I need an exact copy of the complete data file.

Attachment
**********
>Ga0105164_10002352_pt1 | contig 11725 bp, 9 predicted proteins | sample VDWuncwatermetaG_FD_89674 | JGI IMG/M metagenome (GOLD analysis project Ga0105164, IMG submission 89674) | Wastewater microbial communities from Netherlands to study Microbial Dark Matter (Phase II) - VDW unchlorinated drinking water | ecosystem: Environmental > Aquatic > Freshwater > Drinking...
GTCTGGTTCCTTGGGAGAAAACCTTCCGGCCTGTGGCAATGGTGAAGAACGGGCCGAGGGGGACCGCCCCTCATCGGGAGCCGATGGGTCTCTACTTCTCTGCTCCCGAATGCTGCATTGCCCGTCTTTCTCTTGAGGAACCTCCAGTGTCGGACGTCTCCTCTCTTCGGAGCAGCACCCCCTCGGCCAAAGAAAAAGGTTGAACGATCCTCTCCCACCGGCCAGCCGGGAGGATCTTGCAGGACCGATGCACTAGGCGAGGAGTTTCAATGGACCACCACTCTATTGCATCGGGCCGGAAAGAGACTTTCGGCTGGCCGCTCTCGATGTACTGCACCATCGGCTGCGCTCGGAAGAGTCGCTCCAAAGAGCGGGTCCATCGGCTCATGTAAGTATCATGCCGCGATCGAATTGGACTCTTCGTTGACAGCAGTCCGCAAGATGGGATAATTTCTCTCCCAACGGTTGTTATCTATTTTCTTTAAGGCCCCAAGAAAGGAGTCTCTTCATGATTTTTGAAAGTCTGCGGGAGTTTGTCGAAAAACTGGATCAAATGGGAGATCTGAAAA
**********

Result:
>Ga0105164_10002352_pt1 | contig 11725 bp, 9 predicted proteins | sample VDWuncwatermetaG_FD_89674 | JGI IMG/M metagenome (GOLD analysis project Ga0105164, IMG submission 89674) | Wastewater microbial communities from Netherlands to study Microbial Dark Matter (Phase II) - VDW unchlorinated drinking water | ecosystem: Environmental > Aquatic > Freshwater > Drinking...
GTCTGGTTCCTTGGGAGAAAACCTTCCGGCCTGTGGCAATGGTGAAGAACGGGCCGAGGGGGACCGCCCCTCATCGGGAGCCGATGGGTCTCTACTTCTCTGCTCCCGAATGCTGCATTGCCCGTCTTTCTCTTGAGGAACCTCCAGTGTCGGACGTCTCCTCTCTTCGGAGCAGCACCCCCTCGGCCAAAGAAAAAGGTTGAACGATCCTCTCCCACCGGCCAGCCGGGAGGATCTTGCAGGACCGATGCACTAGGCGAGGAGTTTCAATGGACCACCACTCTATTGCATCGGGCCGGAAAGAGACTTTCGGCTGGCCGCTCTCGATGTACTGCACCATCGGCTGCGCTCGGAAGAGTCGCTCCAAAGAGCGGGTCCATCGGCTCATGTAAGTATCATGCCGCGATCGAATTGGACTCTTCGTTGACAGCAGTCCGCAAGATGGGATAATTTCTCTCCCAACGGTTGTTATCTATTTTCTTTAAGGCCCCAAGAAAGGAGTCTCTTCATGATTTTTGAAAGTCTGCGGGAGTTTGTCGAAAAACTGGATCAAATGGGAGATCTGAAAA